Iran-Saudi Arabia Rivalry May Be Set To Ease, Or Get Much Worse

The Saudis may be awaiting the outcome of Iran's nuclear talks with the West, to see whether Tehran will moderate its regional policies, or lash out like never before.

Military parade in Tehran, Iran, on Oct. 3

-Analysis-

LONDON — The Iranian Foreign Ministry spokesman Saeed Khatibzadeh said earlier this month that Iranian and Saudi negotiators had so far had four rounds of "continuous" talks, though both sides had agreed to keep them private. The talks are to ease fraught relations between Iran's radical Shia regime and the Saudi kingdom, a key Western ally in the Middle East.

Iran's Foreign Minister Hossein Amirabdollahian has said that the talks were going in the right direction, while an Iranian trade official was recently hopeful these might even allow trade opportunities for Iranian businessmen in Saudi Arabia. As the broadcaster France 24 observed separately, it will take more than positive signals to heal a five-year-rift and decades of mutual suspicions.


Agence France-Presse news agency, meanwhile, has cited an unnamed French diplomat as saying that Saudi Arabia wants to end its costly discord with Tehran. The sides may already have agreed to reopen consular offices. For Saudi Arabia, the costs include its war on Iran-backed Houthis rebels fighting an UN-recognized government in next-door Yemen.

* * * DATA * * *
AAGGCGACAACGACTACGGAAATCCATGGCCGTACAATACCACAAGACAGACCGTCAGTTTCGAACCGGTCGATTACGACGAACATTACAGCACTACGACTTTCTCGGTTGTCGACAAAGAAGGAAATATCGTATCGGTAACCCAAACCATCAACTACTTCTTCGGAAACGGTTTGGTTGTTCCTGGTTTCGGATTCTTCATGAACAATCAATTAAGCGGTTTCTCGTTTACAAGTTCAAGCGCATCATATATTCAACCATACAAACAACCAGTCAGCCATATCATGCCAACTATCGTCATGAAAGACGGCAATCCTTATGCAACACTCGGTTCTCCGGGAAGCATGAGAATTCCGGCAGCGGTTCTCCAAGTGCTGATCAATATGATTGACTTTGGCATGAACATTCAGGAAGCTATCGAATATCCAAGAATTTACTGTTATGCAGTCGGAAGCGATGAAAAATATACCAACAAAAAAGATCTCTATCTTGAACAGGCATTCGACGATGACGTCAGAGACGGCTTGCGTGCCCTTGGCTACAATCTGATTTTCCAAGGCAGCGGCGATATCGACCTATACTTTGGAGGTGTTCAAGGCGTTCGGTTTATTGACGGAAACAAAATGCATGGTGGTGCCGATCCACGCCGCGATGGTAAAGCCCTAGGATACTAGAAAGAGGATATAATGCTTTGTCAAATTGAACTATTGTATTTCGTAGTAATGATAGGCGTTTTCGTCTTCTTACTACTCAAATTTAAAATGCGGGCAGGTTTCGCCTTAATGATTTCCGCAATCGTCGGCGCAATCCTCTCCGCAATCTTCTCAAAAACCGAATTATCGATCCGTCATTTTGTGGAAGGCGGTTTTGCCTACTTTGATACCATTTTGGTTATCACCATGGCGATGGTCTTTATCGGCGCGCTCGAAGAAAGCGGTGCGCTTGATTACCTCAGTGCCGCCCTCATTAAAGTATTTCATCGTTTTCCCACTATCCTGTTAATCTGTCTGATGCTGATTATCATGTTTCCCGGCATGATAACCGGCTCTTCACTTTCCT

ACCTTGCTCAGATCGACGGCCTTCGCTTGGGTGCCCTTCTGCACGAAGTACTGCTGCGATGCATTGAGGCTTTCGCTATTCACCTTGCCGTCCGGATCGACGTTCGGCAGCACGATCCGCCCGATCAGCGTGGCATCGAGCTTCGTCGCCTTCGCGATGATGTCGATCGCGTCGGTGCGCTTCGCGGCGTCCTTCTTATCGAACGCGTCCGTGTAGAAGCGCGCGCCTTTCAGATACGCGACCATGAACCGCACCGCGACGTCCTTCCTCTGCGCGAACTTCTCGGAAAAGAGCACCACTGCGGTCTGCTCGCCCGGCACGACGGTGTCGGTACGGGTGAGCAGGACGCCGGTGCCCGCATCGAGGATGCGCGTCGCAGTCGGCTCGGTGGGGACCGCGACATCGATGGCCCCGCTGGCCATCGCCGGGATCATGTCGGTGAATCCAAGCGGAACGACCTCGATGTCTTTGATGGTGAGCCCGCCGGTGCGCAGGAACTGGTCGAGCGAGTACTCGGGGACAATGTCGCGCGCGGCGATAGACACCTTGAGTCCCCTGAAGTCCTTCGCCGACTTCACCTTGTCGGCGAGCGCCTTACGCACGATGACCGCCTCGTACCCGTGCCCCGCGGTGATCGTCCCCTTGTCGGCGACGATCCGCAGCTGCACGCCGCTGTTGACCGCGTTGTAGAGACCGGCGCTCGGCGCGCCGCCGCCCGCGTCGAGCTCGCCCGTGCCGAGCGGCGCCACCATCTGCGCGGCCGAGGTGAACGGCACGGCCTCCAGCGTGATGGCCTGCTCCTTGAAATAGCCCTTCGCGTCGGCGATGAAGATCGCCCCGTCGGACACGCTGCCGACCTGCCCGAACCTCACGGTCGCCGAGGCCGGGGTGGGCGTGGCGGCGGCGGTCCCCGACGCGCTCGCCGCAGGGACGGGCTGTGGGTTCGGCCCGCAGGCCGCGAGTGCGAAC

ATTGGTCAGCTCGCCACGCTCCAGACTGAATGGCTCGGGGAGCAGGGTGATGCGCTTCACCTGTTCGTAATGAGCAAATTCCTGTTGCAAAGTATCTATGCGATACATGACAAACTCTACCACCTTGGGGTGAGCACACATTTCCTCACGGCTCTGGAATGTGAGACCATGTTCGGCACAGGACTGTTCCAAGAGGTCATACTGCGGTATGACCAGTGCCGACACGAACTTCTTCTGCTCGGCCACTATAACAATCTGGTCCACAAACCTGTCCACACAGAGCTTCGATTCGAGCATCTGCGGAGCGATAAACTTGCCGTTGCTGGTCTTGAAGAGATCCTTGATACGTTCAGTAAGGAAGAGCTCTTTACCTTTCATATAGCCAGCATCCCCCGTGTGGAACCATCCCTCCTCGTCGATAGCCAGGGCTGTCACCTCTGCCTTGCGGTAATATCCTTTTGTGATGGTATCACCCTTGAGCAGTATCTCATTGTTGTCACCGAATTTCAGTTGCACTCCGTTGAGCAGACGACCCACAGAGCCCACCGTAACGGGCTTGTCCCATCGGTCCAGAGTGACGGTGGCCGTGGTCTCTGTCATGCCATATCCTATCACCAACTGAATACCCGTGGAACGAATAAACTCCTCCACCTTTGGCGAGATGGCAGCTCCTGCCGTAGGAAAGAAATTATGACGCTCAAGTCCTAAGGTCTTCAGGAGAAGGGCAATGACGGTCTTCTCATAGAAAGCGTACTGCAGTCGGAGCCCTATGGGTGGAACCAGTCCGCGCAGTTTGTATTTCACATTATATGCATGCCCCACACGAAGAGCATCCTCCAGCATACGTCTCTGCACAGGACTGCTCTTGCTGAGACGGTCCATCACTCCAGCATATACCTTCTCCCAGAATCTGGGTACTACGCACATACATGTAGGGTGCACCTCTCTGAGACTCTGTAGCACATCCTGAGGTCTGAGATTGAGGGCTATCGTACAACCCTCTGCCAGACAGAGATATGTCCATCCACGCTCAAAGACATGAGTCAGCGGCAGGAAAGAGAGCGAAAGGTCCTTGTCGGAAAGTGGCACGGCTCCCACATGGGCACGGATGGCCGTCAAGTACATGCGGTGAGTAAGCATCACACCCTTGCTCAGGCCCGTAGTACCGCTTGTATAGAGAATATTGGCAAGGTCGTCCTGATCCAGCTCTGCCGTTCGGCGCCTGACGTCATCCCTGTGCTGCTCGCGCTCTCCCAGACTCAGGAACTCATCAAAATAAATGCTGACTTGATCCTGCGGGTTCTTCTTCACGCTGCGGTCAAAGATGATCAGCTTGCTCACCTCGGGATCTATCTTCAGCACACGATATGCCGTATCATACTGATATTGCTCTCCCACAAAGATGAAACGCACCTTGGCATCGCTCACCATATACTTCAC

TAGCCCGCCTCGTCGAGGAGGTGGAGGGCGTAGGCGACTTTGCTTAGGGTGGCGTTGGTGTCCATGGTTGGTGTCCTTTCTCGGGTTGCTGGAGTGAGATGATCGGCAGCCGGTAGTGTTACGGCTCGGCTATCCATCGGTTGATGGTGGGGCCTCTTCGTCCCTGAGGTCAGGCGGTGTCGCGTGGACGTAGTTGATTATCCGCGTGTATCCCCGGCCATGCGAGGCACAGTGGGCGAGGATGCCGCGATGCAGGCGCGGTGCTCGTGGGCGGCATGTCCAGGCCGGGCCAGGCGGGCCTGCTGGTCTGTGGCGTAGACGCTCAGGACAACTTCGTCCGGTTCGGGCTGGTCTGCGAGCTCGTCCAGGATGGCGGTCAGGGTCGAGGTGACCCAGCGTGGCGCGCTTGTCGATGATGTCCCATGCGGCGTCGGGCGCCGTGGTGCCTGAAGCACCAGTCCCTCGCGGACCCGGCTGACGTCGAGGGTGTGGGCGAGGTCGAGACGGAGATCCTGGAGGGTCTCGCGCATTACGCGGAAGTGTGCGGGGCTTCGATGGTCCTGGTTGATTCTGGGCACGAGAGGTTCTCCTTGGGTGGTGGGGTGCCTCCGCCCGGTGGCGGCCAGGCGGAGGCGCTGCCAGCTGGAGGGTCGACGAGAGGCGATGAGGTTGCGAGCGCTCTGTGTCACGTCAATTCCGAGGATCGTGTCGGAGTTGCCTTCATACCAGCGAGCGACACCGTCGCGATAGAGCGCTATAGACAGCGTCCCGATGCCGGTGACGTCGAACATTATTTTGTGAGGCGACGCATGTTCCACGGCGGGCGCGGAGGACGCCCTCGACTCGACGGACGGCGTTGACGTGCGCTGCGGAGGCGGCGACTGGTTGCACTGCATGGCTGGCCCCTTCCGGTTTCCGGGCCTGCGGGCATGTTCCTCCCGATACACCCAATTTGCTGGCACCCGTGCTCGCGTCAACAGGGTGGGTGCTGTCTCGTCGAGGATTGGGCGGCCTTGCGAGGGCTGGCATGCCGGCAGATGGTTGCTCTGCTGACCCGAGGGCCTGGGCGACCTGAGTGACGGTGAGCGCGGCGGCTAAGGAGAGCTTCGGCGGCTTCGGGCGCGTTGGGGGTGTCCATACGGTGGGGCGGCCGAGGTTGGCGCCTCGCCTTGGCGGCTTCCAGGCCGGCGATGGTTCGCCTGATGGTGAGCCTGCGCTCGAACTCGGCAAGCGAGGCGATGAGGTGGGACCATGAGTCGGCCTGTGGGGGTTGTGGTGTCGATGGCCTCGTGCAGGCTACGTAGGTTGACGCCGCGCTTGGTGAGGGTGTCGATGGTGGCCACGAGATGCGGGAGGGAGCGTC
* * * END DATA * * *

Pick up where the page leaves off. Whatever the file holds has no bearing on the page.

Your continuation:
The role of the nuclear pact

Bilateral relations were severed in January 2016, after regime militiamen stormed the Saudi embassy in Tehran. Amirabdollahian was then the deputy foreign minister for Arab affairs. In 2019, he told the website Iranian Diplomacy that Saudi Arabia had taken measures vis-a-vis Iran's nuclear pact with the world powers.

It's unlikely Ali Khamenei will tolerate the Saudi kingdom's rising power in the region.

He said "the Saudis' insane conduct toward [the pact] led them to conclude that they must prevent [its implementation] in a peaceful environment ... I think the Saudis are quite deluded, and their delusion consists in thinking that Trump is an opportunity for them to place themselves on the path of conflict with the Islamic Republic while relying on Trump." He meant the administration led by the U.S. President Donald J.Trump, which was hostile to Iran's regime. This, he said, "is not how we view Saudi Arabia. I think Yemen should have been a big lesson for the Saudis."

The minister was effectively admitting the Houthis were the Islamic Republic's tool for getting back at Saudi Arabia.

Yet in the past two years, both sides have taken steps to improve relations, without firm results as yet. Nor is the situation likely to change this time.

Photo of Iranian Supreme Leader Ali Khamenei in 2020

Iranian Supreme Leader Ali Khamenei in 2020

commons.wikimedia.org